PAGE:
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Mumbai Gag Order: Can Criticizing A State Be A Crime?

Updated: Jan 18

“We are faced with the fact that tomorrow is today. We are confronted with the fierce urgency of now”. -by Martin Luther King Jr

What is a Gag Order?

It is an order made by the judge or any state government prohibiting attorneys, reporters, and the parties in any particular case from disclosing any fact delicate or confidential to the matter by press or review by the public or making any comments related to the case.

In general, gag order means restricting the interference or participation of attorneys, reporters, and parties in any particular matter from disclosing any fact or information which may harm the delicacy or confidentiality of the matter and may damage the right of parties having a fair trial before the court.

At What Circumstances a Gag Order can be issued?

The order can be issued under Section 144 of the Criminal Procedure Code, 1973 (CrPC). Under this section, any Magistrate (District, Sub-divisional or executive) is empowered by the State Government to issue such an order and it may order in writing, under the following circumstances:

  1. An act of taking possession of any certain property or

  2. act tends to obstruction, annoyance or

  3. act tends to injure any person or which may cause danger to human life or

  4. act tends to disturbance to public tranquillity or riot or affray or

  5. cases where the notice is not served or delivered at the due time against whom the order is made and passed ex parte.

Why did Mumbai issue the Gag Order?

According to the effect of COVID-19 in Mumbai, it rapidly increasing the number of cases and death tolls were, as a result, the state is facing public health crisis which itself made necessary for the state to make such prohibitory orders under Section 144 of Criminal Procedure Code(Crpc) after the nationwide curfew to cure public health including:

  • No individual shall be allowed except people discharging essential duties on the streets during the “Janta Curfew”.

  • All establishments accept establishments of emergency services that will not open during the Curfew.

  • All religious places, schools, colleges will be closed and no events or ceremonies shall be conducted there during the curfew.

  • Restriction on the movement of citizens.

  • All eateries, restaurants, pubs, malls, theatres, and gyms shall remain closed.

If any violative action is done against the order, then the person shall be punished under Section 188 of Indian Penal Code(IPC) and shall be imprisoned for the term of 1 month with fine which may extend to 6 months with a fine.

Further, in continuation of such orders the State Government issued the “gag order” under Section 144 of Crpc on May 23 applied from May 25 till June 8 by Mumbai Police Commissionerate because of the following:

(i)Due to the rapid increase and deadly effect on the state, much false information has been disclosed to the public through the media, misleading the public on the information related to wrong precautions, vaccines, etc.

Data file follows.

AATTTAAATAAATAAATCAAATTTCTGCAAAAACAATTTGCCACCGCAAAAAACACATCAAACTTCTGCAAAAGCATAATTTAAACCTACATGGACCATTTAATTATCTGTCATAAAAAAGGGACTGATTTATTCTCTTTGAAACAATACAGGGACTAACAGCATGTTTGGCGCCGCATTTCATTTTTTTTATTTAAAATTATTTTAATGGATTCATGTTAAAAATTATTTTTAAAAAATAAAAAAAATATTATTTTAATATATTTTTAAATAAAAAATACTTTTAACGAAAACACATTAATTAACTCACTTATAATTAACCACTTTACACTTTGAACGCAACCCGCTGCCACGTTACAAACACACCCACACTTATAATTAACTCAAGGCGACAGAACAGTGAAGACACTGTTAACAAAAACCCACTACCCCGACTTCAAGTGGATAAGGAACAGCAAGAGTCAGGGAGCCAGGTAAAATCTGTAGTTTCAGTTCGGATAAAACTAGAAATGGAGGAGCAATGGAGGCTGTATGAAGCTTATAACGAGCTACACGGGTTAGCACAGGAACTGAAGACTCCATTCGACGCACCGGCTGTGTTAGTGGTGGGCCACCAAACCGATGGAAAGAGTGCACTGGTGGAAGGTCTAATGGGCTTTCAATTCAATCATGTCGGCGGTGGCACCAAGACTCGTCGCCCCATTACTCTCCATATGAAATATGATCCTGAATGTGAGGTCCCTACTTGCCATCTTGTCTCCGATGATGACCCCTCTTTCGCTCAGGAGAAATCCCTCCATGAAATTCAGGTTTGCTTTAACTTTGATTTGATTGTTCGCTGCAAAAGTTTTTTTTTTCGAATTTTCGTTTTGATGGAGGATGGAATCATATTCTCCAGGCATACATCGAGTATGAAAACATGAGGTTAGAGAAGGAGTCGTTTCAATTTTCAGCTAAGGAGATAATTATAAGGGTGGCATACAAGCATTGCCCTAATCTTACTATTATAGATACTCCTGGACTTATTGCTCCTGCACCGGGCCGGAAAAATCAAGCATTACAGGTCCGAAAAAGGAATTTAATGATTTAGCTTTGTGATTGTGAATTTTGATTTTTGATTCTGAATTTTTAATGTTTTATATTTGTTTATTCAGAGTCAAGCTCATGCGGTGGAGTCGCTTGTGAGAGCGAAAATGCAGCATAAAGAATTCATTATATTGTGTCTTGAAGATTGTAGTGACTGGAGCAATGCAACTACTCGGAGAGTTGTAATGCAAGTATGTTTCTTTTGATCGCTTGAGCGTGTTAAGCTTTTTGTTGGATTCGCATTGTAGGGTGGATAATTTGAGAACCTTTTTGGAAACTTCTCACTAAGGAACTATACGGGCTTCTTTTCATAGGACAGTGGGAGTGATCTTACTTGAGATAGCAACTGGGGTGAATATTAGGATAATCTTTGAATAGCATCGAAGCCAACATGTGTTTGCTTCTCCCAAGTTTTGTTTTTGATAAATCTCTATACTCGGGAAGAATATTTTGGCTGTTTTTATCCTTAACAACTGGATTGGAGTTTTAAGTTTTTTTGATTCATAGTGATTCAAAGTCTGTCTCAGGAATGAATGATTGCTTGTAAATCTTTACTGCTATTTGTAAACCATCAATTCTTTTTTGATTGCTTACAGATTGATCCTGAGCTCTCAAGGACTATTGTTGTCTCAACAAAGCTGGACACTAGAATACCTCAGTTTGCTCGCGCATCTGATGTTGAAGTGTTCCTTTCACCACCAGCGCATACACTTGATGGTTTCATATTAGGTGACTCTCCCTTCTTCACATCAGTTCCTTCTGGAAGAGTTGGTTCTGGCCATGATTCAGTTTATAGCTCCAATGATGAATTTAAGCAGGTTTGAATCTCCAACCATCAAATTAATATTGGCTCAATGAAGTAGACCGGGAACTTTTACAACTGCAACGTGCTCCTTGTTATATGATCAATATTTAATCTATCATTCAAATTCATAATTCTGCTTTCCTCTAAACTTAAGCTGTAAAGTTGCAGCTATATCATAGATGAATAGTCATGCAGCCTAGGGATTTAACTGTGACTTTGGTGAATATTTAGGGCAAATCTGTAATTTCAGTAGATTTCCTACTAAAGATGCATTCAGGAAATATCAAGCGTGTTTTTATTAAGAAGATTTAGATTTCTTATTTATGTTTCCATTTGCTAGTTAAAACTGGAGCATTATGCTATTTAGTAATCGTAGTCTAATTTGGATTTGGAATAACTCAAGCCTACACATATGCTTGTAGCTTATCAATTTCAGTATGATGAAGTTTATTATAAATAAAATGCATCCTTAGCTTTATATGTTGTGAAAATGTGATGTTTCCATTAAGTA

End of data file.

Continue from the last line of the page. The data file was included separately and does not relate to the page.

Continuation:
(ii)Broadcasting fake news on social media platforms.

(iii)Making objectionable content by the reporters on their news channel against the orders or steps taken by the government.

(iv)Violating the orders of the government on social media platforms by commenting or sharing such information which results in misleading the public against the government.

Due to these activities of the media, the state issued the gag order which prohibits the telecasting of such information which misguides the public as well as the social media usages against the government actions.

Consequences occurred on this Order

Mumbai has the history of issuing the prohibitory orders from 1992-93 during the communal violence. This time the gag order received different views which have been observed by the public, media as well as the politicians on the gag order. The concerns raised on the gag order is given below-

  • It Imposed a question on the Constitutional validity of the order as it is ambiguous and does not include any proper guidelines for the authorities on its implementation.

  • It is the violation of Freedom of Speech and Expression.

  • It is “prima facie” illegal and beyond the purview of section 144 of Crpc.

  • The order is disproportionate and invasive according to the “principle of proportionality”.

Can Section 144 Suppress the Constitutional Rights of the Citizens?

This question can be clearly explained through the Supreme Court‘s view on Section 144 of CrPC. The Court directed the authorities to immediately review the need for continuance of any existing orders passed under Section 144, and said that power under this section is exercisable not only where there exists present danger, but also when there is an apprehension of danger. “However, the danger contemplated should be like an ‘emergency’ and to prevent obstruction and annoyance or injury to any person lawfully employed. The power under Section 144, CrPC cannot be used to suppress the legitimate expression of opinion or grievance or exercise of any democratic rights.”

The magistrate cannot apply a ‘straitjacket formula’ without assessing the gravity of the prevailing situation. The restrictions must be proportionate to the situation concerned.

As to Summarize the points, Section 144 of CrPC provides the State to take preventive measures to deal with unavoidable threats to public peace and does not suppress the constitutional rights of citizens.


Charu Sharma is currently pursuing law (BBA.LLB) at Banasthali Vidhyapith.

They can be contacted at sharmacharu650@gmail.com

Edited By: Swathi. Ashok. Nair


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